I’m not sure how exactly I ended up with an animal in each book I write. I didn’t really set out to do it that was, that’s for sure. Maybe it was the cat and dog in Venus In Blue Jeans. The hero, Cal Toleffson, is a vet, which meant lots of interactions with animals. The heroine, Docia Kent, owned a cat, and the cat became the way the two came together (it was seriously injured and Cal had to take care of it). The dog, a much put-upon Chihuahua, was a way of showing the true character of one of the antagonists. She didn’t exactly abuse the poor thing, but she clearly didn’t know much about taking care of him.
The next two Konigsburg books, Wedding Bell Blues and Be My Baby both had dogs, a greyhound and a blue tick puppy respectively. When I got to Long Time Gone, I decided it was time to go back to cats again. I’m a cat person myself—Nico, the cat in Venus In Blue Jeans, was based on my outlaw cat Java, who died a couple of months after we moved him from Texas to Colorado—and I was ready to go back to a cat point of view. So I came up with Arthur, a mostly Maine Coon cat who lives at a winery. It is, I swear, a complete coincidence that I’m now providing house space and catfood for a pair of part-Maine Coon kittens (nobody owns cats, believe me).
In reality, Arthur is also based on fact. Most wineries have dogs (there’s even a coffee-table picture book of California winery dogs), but a lot of them have cats too. The cat who was the basis for Arthur was a very large tom living at a winery in the New Mexico mountains. He liked to drape himself across the doorway so he could catch the mountain breezes and bedevil the winery dogs who found him an annoying roadblock. I made Arthur slightly bigger and meaner and then ended up having him shaved like a poodle after he encounters an illegal toxic waste dump. Believe it or not, that was also based on fact (the shaving part, anyway). Shadow, a cat we had when my sons were small, was always getting into fights with the neighboring toms. Once the vet had to shave his hindquarters to clean out a particularly nasty wound. Shadow took it personally—he blamed us for the indignity and took to sulking in corners.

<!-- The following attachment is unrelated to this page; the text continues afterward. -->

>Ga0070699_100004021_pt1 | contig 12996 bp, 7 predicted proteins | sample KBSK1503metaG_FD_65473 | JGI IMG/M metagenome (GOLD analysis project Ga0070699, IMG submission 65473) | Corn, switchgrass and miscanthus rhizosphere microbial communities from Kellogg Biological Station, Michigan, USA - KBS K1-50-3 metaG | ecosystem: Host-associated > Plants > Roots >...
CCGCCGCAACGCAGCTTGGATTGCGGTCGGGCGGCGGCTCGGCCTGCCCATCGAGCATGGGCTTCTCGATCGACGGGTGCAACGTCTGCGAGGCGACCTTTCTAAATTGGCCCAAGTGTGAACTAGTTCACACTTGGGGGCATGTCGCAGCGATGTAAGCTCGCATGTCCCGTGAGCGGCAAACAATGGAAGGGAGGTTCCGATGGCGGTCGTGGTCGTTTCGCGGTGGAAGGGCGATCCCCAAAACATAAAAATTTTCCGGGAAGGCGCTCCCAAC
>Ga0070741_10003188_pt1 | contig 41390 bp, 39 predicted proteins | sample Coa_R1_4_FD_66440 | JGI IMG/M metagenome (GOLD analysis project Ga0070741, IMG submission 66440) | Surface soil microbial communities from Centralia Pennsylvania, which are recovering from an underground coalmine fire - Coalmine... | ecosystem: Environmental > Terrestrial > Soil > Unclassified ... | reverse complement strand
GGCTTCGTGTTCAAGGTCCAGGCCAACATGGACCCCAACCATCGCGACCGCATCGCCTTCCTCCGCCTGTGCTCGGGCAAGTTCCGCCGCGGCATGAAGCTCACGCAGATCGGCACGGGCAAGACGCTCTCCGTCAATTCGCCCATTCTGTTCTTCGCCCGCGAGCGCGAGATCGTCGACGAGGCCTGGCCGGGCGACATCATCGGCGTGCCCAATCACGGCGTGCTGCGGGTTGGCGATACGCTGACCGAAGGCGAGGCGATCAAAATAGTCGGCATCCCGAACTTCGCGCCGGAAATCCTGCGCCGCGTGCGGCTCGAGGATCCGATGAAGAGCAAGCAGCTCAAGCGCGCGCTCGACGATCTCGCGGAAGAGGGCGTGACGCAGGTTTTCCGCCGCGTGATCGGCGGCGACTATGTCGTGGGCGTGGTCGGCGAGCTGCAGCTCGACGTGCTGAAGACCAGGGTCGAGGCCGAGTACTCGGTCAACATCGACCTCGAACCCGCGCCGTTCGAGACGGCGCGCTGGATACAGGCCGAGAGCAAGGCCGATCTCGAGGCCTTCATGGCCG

I did one more thing in Long Time Gone. I had the hero, Erik Toleffson, bond with Arthur. Now Erik is as alpha as I get. He’s a cop with a somewhat tortured past, a former bad guy who’s trying to reform. And he decides that he and Arthur have a lot in common. That’s deliberate. There’s this occasional stereotype that women like cats whereas real men prefer dogs. I don’t think that’s true, and I wanted to get it out in the open. It’s just as okay for Erik to bond with Arthur as it is for Cal to bond with his Chihuahua. Our own sort of Maine coon kitty, Pancho, regards my husband as a god.
So anyway, it seems I’m stuck with the combination of pets and Konigsburg. But next time I think I’ll try something different. Enough with the dogs and cats. Maybe it’s time for some goldfish. Or maybe something even more exotic. Stay tuned, all.